Four years of IOSH’s award-winning No Time to Lose campaign

IOSH’s global campaign to tackle occupational cancer, No Time to Lose (NTTL), marks its fourth anniversary on 03 November.

The campaign was launched in 2014 to raise awareness of cancer caused by work and help businesses take action by providing free practical resources.

Occupational cancer claims at least 742,000 lives a year globally – that’s an average of one death every 43 seconds. However, all these cancers are preventable.

NTTL is highlighting the carcinogens which cause the highest number of deaths and cases. These include asbestos, silica dust, solar radiation and diesel engine exhaust emissions. Asbestos is the biggest cause of occupational cancer claiming more than 200,000 lives a year worldwide.

This year, IOSH launched the asbestos phase of NTTL at the British Medical Association in London. At the event, IOSH revealed findings from its survey which showed that nearly one in four UK construction workers believe they may have been exposed to asbestos fibres, placing them at higher risk of contracting terminal cancers later in life. The research also indicated that sole traders and young people are at most risk.

To tackle this significant health issue, IOSH launched new materials that raise awareness of asbestos and how to manage it. The resources included a factsheet, a leaflet and pocket card for employees, presentations, and ‘Duty to Manage’ flowcharts, all of which were developed in collaboration with the UK’s Asbestos Leadership Group.

A series of films of people who contracted mesothelioma as a result of their work were also produced as well as a good practice video case study showcasing how responsible businesses are managing asbestos.

Following the asbestos phase launch, the campaign was presented at high-profile conferences in the Middle East, Dublin, Hong Kong, South Africa, Canada, Austria, and Bulgaria.

IOSH has also worked in partnership with the Chartered Institute of Plumbing and Heating Engineers (CIPHE) to raise awareness of asbestos-related cancer to young plumbing students and the UK’s National Federation of Roofing Contractors (NFRC) to highlight the risks of asbestos exposure to workers who replace old roofs by co-branding resources.

Campaign supporters Mesothelioma UK, the USA’s Asbestos Disease Awareness Organisation (ADAO) and the European Agency for Safety and Health at Work (EU-OSHA) have also collaborated with IOSH to raise awareness of asbestos-related cancer through their communications channels. EU-OSHA showcased NTTL as a good practice case study as part of its ‘Healthy Workplaces Manage Dangerous Substances’ campaign too.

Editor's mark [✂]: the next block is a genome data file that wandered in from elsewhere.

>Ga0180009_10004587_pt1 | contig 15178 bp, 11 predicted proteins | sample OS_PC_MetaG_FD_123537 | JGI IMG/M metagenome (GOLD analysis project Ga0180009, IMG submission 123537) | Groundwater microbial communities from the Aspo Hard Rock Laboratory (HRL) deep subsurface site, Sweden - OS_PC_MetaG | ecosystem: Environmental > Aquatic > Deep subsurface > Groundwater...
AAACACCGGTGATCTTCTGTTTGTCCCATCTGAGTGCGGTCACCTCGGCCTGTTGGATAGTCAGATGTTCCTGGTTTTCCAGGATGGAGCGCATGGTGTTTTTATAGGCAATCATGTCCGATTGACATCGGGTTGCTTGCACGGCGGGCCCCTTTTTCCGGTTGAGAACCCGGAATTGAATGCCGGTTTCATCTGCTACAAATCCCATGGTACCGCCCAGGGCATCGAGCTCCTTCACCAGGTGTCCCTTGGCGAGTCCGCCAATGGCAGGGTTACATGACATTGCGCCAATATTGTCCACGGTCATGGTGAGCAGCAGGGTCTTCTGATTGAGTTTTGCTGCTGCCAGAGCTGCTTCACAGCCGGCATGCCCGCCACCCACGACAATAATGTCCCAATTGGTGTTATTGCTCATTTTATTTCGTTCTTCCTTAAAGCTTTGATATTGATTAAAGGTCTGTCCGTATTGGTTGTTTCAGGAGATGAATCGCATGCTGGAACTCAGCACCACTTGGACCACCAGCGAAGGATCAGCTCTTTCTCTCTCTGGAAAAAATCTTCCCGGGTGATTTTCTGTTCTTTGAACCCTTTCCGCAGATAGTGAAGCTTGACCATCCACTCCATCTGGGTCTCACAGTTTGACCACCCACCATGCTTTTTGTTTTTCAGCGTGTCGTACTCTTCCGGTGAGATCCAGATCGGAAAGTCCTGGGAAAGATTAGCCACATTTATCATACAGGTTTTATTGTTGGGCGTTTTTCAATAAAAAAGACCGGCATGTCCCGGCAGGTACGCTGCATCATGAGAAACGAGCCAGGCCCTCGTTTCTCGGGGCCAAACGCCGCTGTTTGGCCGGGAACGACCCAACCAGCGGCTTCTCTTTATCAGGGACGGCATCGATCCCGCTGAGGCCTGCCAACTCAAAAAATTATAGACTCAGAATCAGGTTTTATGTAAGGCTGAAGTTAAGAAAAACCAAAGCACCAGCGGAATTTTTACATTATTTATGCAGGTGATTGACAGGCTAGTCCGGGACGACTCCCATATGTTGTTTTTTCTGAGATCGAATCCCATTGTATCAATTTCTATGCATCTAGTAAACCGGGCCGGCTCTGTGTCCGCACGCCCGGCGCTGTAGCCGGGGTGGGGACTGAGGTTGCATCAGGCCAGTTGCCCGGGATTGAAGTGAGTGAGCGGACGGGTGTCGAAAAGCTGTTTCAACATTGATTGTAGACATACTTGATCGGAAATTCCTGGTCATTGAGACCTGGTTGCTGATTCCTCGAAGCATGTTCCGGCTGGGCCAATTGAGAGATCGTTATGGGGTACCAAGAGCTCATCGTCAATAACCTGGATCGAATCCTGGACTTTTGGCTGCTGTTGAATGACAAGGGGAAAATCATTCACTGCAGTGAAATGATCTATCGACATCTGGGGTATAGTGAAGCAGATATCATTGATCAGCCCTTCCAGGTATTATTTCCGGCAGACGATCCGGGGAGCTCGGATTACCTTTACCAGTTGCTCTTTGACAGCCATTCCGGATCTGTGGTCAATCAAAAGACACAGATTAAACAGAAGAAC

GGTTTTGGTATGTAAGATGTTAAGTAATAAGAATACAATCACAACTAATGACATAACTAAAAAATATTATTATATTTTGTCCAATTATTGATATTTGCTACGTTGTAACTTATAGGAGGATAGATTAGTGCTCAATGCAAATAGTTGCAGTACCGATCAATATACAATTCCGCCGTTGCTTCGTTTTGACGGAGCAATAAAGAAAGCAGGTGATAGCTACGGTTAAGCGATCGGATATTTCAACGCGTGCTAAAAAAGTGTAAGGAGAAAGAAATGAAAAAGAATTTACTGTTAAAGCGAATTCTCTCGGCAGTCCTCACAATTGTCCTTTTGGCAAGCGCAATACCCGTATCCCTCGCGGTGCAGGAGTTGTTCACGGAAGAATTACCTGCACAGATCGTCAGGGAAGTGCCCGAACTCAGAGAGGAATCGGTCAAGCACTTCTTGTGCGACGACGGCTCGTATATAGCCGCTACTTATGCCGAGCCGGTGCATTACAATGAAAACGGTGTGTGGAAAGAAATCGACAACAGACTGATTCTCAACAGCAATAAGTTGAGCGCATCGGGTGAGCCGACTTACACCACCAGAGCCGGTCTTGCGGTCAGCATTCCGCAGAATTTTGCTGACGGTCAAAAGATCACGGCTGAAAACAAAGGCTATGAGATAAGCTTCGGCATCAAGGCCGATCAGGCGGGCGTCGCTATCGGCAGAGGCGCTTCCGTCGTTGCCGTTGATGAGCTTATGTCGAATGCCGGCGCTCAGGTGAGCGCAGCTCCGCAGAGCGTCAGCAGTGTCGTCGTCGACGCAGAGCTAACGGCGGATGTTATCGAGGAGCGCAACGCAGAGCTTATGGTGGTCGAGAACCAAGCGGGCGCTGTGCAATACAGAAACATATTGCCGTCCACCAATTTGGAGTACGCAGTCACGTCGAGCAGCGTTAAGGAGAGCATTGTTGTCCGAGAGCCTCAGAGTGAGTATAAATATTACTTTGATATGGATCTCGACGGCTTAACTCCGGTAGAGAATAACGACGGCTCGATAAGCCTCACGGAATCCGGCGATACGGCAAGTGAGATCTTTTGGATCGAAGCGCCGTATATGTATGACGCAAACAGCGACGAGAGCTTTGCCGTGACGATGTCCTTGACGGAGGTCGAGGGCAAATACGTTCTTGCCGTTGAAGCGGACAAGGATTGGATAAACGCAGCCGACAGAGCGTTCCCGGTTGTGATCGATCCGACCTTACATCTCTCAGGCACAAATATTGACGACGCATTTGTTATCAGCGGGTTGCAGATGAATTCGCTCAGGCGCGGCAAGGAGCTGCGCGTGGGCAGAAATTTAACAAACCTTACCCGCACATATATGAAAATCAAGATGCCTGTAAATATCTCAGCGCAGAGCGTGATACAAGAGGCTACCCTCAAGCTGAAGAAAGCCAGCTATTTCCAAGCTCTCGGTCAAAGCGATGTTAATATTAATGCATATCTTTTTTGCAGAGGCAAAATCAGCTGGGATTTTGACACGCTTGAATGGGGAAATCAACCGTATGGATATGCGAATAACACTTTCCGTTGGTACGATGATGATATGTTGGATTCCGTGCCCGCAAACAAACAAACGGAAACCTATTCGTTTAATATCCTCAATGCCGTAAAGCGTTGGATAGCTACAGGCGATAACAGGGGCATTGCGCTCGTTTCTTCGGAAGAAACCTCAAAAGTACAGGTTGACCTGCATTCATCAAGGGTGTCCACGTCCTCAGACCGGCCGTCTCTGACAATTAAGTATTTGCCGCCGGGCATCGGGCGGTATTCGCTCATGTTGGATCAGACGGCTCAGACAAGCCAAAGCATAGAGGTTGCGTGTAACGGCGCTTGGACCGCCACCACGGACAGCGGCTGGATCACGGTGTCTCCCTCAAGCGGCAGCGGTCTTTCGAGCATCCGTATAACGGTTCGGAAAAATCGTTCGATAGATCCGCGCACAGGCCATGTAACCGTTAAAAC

Since launching NTTL in November 2014, over 290 organisations worldwide are now supporting the campaign and have raised awareness of work cancer and 115 leading businesses worldwide have signed up to the pledge to tackle occupational cancer. Through these organisations, work-related carcinogens have been highlighted to more than half-a-million employees globally.

IOSH members, representatives and employees have presented the campaign at over 170 events globally to around 13,000 delegates. Media coverage has reached over 67 million people worldwide and over 95,000 campaign resources have been downloaded from the NTTL website.

IOSH Campaigns Communications Co-ordinator Jasmeen Daji said:

“It’s fantastic to see the No Time to Lose campaign going from strength to strength each year.

“The campaign is an exemplar of how by working together we can raise awareness of occupational cancer and help businesses prevent exposure to serious carcinogens globally.

“This year, the campaign was also awarded a ‘Mark of Excellence Award’ in the Best International Campaign category by the Chartered Institute of Public Relations (CIPR) – an excellent achievement for No Time to Lose.

“I encourage everyone to visit the website, download the free resources and help spread the word to your family, friends and colleagues – by working together we can call time occupational cancer.”

To find out more about IOSH’s NTTL campaign and to get involved, visit Follow the campaign at